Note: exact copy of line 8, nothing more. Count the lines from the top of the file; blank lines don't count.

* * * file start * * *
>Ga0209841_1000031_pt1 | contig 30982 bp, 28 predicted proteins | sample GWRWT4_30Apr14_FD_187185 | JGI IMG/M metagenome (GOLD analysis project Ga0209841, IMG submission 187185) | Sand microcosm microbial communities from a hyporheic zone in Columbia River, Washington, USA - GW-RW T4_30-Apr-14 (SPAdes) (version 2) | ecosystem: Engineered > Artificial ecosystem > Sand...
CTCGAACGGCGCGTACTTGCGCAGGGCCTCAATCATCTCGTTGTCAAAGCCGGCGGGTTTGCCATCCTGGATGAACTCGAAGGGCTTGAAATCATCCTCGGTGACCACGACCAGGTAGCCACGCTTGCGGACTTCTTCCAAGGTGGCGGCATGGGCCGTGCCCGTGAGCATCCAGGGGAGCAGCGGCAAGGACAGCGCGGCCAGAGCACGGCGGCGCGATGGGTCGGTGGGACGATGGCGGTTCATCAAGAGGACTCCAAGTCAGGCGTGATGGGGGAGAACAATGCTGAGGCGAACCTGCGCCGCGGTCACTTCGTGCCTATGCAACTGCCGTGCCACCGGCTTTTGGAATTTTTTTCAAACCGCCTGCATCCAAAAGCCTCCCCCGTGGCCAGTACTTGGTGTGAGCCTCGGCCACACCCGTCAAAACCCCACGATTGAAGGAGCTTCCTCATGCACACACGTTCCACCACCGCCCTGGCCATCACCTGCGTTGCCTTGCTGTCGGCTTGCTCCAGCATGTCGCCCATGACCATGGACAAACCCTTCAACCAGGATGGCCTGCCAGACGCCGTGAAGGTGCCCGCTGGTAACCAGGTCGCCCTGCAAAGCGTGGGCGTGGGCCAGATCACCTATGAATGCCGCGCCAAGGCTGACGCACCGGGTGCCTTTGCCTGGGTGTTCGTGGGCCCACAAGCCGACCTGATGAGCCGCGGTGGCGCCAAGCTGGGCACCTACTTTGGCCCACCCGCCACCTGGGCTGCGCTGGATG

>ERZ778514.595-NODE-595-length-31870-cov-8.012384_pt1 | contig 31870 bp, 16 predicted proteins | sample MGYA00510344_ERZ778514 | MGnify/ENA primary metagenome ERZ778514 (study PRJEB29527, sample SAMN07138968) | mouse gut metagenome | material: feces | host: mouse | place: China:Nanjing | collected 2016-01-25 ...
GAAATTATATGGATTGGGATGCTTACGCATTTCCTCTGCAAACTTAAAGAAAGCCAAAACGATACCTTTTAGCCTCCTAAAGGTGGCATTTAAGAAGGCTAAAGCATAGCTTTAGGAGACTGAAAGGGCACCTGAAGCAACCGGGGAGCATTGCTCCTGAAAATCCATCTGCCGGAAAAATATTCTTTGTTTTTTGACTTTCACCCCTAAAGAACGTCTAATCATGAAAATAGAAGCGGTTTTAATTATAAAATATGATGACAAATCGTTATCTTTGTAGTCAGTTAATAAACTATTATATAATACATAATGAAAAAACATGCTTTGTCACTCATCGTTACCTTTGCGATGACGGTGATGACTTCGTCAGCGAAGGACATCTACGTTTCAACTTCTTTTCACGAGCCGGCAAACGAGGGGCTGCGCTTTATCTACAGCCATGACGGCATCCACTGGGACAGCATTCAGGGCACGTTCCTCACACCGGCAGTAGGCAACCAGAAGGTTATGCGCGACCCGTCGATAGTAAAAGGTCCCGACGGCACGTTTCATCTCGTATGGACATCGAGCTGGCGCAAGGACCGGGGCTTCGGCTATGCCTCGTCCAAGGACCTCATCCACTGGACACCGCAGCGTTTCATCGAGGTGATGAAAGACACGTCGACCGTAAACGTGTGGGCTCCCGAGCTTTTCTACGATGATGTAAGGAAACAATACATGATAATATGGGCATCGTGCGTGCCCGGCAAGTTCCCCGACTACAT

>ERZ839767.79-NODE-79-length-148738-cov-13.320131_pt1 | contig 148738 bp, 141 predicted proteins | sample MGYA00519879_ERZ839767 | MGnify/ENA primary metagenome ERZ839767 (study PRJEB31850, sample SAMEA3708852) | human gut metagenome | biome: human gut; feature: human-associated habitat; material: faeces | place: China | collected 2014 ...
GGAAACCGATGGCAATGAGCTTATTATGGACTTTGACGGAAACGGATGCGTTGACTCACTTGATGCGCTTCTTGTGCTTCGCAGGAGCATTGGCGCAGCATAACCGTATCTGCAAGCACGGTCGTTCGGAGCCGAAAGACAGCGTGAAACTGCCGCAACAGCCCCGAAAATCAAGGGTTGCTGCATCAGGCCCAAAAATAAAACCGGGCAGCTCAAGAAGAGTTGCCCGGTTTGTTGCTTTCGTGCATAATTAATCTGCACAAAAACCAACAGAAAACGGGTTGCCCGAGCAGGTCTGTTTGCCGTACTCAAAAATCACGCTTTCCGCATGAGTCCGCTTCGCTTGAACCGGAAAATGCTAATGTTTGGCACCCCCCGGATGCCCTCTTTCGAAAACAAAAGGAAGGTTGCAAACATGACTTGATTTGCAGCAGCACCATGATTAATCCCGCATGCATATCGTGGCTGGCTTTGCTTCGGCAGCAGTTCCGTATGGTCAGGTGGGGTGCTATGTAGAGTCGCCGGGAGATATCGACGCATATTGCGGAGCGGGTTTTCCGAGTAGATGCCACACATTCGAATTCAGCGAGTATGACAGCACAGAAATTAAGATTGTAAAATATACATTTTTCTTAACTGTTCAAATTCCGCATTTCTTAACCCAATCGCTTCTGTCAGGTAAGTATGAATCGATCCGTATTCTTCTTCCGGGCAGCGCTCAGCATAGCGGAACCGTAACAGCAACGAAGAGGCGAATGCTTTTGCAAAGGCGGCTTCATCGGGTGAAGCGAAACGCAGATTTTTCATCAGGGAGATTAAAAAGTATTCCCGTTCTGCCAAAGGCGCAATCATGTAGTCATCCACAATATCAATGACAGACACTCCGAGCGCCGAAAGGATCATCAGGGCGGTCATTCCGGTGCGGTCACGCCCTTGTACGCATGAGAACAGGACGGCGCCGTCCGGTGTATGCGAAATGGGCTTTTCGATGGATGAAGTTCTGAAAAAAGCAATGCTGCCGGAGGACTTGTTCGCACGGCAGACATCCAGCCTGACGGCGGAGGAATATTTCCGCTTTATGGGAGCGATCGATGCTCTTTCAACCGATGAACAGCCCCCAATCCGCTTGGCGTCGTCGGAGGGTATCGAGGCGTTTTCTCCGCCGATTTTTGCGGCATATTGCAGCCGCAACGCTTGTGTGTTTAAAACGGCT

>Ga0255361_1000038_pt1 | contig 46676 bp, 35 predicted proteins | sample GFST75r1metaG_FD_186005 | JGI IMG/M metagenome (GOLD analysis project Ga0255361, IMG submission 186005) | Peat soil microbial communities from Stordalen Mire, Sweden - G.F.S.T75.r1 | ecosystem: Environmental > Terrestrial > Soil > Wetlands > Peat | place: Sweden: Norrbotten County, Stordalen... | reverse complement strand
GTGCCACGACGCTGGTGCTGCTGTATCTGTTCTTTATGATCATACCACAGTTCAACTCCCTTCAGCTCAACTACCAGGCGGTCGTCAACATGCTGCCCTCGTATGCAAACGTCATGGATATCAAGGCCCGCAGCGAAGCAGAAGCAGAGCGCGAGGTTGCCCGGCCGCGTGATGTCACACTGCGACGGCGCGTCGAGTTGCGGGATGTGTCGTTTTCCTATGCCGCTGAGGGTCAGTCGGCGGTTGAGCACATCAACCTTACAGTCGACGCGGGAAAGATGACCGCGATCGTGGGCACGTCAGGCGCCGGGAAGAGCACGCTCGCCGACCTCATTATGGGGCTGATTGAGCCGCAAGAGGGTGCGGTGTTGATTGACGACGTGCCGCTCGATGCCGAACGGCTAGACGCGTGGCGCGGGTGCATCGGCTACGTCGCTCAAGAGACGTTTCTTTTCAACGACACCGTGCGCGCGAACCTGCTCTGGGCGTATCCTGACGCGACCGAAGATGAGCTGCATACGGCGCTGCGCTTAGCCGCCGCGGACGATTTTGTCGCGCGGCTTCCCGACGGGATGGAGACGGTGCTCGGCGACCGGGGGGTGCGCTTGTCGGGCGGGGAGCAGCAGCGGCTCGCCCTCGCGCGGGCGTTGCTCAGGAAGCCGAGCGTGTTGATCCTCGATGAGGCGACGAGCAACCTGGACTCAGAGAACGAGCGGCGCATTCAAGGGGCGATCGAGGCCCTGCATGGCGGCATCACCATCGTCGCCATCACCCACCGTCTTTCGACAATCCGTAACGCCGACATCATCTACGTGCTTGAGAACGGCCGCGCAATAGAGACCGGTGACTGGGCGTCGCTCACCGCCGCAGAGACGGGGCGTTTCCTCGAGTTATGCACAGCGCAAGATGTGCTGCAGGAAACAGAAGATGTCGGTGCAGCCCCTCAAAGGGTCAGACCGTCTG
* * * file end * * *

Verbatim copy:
GTGCCACGACGCTGGTGCTGCTGTATCTGTTCTTTATGATCATACCACAGTTCAACTCCCTTCAGCTCAACTACCAGGCGGTCGTCAACATGCTGCCCTCGTATGCAAACGTCATGGATATCAAGGCCCGCAGCGAAGCAGAAGCAGAGCGCGAGGTTGCCCGGCCGCGTGATGTCACACTGCGACGGCGCGTCGAGTTGCGGGATGTGTCGTTTTCCTATGCCGCTGAGGGTCAGTCGGCGGTTGAGCACATCAACCTTACAGTCGACGCGGGAAAGATGACCGCGATCGTGGGCACGTCAGGCGCCGGGAAGAGCACGCTCGCCGACCTCATTATGGGGCTGATTGAGCCGCAAGAGGGTGCGGTGTTGATTGACGACGTGCCGCTCGATGCCGAACGGCTAGACGCGTGGCGCGGGTGCATCGGCTACGTCGCTCAAGAGACGTTTCTTTTCAACGACACCGTGCGCGCGAACCTGCTCTGGGCGTATCCTGACGCGACCGAAGATGAGCTGCATACGGCGCTGCGCTTAGCCGCCGCGGACGATTTTGTCGCGCGGCTTCCCGACGGGATGGAGACGGTGCTCGGCGACCGGGGGGTGCGCTTGTCGGGCGGGGAGCAGCAGCGGCTCGCCCTCGCGCGGGCGTTGCTCAGGAAGCCGAGCGTGTTGATCCTCGATGAGGCGACGAGCAACCTGGACTCAGAGAACGAGCGGCGCATTCAAGGGGCGATCGAGGCCCTGCATGGCGGCATCACCATCGTCGCCATCACCCACCGTCTTTCGACAATCCGTAACGCCGACATCATCTACGTGCTTGAGAACGGCCGCGCAATAGAGACCGGTGACTGGGCGTCGCTCACCGCCGCAGAGACGGGGCGTTTCCTCGAGTTATGCACAGCGCAAGATGTGCTGCAGGAAACAGAAGATGTCGGTGCAGCCCCTCAAAGGGTCAGACCGTCTG